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We know that a good night’s sleep can make us look and feel rejuvenated, but can a pillowcase swap be the secret to waking up with clearer, smoother skin and lustrous locks?
Word on the Insta is that silk or copper pillowcases are the latest must-have beauty tool. We tucked into the research, plus asked the experts whether slumbering on certain fabrics will make a difference in our skin or tresses.
The slick texture of silk may be better for your skin, especially if you battle acne.
Although more research needs to be done to confirm the benefits, a recent clinical trial showed a reduction in pimples for people who snoozed on “silk-like” pillowcases when compared to those who slept on cotton covers.
“These pillowcases can be a beneficial addition to other acne treatments,” says Yoram Harth, a board-certified dermatologist, and the medical director of MDacne.
Why? Silk may present a kinder and cleaner surface for cradling your cheek. “Silk pillowcases are gentler on the skin of people with acne or sensitive skin than rough cotton pillowcases,” Harth explains. The friction from cotton on pimple-prone skin can create more inflammation, making acne worse.
Cotton also sops up the natural oil and bacteria from your face and hair, and that grime accumulates on your case night after night, creating a petri dish out of your pillow.
“Silk pillowcases absorb less of the moisture and dirt and thus may be a better choice for people with acne,” Harth says. “This is especially true for people who sleep on their sides or stomach.”
The other claim of silky pillow covers is that they’re milder on your mane. While there’s no scientific evidence of this, the same logic that Harth explains regarding silk on skin may also apply to silk on strands.
Silk’s frictionless surface might mitigate damage, and it may prolong the sleek look of a blowout or prevent snarls.
If you’re susceptible to dry hair, a silk case may also leech less moisture.
Quick buying tips
When purchasing silk pillowcases, be sure to double check the reviews. Some companies may bypass the filter by using terms like “silk-like” to get on your radar but not actually provide real silk, or high-quality materials.
Copper pillow slips have copper oxide particles embedded in fabrics like polyester or nylon, and the science behind these cases is pretty sound. Research shows that using a copper pillowcase has antimicrobial and healing benefits for breakouts and may reduce and prevent fine lines and wrinkles.
“Copper is naturally antimicrobial,” says Susan Bard, MD, a New York City-based board-certified dermatologist. “In this case, the copper may help keep bacterial counts low, and users prone to acne have reported improvement with copper pillow use.”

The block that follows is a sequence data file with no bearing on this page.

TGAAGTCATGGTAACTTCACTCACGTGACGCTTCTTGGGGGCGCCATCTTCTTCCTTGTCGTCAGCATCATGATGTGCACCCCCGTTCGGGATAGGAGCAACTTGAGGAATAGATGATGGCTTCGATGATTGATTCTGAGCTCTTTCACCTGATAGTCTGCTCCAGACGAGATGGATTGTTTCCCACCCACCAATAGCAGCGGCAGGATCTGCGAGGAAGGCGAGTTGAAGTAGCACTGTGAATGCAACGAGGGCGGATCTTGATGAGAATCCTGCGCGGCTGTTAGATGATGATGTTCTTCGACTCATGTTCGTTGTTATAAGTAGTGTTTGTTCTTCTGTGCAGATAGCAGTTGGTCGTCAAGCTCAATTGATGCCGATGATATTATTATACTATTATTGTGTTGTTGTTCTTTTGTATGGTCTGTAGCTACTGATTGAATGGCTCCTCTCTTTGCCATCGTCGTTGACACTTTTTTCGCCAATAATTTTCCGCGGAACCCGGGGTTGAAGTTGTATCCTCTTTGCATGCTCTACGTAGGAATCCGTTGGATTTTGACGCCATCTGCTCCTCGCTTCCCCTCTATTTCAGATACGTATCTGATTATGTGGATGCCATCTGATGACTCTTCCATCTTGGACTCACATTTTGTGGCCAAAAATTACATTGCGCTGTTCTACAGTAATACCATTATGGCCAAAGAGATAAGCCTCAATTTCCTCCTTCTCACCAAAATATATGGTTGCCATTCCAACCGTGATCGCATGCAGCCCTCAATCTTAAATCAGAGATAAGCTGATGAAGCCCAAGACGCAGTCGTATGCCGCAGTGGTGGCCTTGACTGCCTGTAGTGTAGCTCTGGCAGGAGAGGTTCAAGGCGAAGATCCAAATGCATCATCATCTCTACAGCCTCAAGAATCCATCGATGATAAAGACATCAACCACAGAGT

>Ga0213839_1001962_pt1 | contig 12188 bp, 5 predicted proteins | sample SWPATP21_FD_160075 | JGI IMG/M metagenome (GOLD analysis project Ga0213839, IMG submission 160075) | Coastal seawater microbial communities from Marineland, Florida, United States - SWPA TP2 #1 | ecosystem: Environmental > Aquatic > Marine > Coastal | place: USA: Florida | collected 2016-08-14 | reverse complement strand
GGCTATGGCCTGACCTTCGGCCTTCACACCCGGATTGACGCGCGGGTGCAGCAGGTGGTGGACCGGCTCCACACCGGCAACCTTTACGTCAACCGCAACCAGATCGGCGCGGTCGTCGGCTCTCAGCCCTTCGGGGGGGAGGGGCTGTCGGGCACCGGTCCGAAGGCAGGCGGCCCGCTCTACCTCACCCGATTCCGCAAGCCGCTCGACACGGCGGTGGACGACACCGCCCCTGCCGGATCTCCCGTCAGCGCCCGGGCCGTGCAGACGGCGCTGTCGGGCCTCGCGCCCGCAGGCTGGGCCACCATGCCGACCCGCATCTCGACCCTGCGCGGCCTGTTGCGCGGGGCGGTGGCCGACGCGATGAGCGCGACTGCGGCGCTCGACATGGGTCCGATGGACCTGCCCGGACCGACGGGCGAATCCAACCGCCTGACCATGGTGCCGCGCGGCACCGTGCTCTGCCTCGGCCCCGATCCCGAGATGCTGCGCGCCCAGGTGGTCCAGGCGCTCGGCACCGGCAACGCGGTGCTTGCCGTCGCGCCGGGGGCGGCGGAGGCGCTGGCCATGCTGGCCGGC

Where to buy copper pillowcases
Although copper pillowcases are relatively new on the market in terms of acne prevention and treatment, the use of copper in textiles isn’t new. Copper has been infused in hospital linens, scrubs, and other medical fabrics to prevent the growth and spread of bacteria.
Copper also has the power to restore damaged tissue. Copper has been placed in bandages for wound treatment and in socks to cure athlete’s foot or to prevent or heal foot sores on people who have diabetes.
A copper pillowcase, therefore, could reduce skin inflammation or speed the repair of acne flare-ups.
The healing and skin-boosting benefits of copper can also help banish wrinkles. “Copper is a vital cofactor necessary in collagen synthesis,” Bard explains. “Increased collagen production leads to improvement in fine lines and wrinkles.”
In a 2012 randomized clinical study, participants who slept on a copper pillowcase saw an average 9 percent reduction in their crow’s feet per month over 8 weeks. Participants not sleeping on the copper cases saw no wrinkle reduction.
If you’re thinking about making a switch, you’ll get more bang for your buck with the science-backed benefits of copper. Plus, copper-infused cases are typically made with fabrics like polyester or nylon.
Although not actually silk, a copper pillowcase will be “silk-like” in terms of creating less friction for your hair and face and reducing oil absorption.
But Bard has one last tip for the crinkle conscious. She says, “Best to avoid sleeping on your face at all.”
Jennifer Chesak is a Nashville-based freelance book editor and writing instructor. She’s also an adventure, fitness, and health writer for several national publications. She earned her Master of Science in journalism from Northwestern’s Medill and is working on her first fiction novel, set in her native state of North Dakota.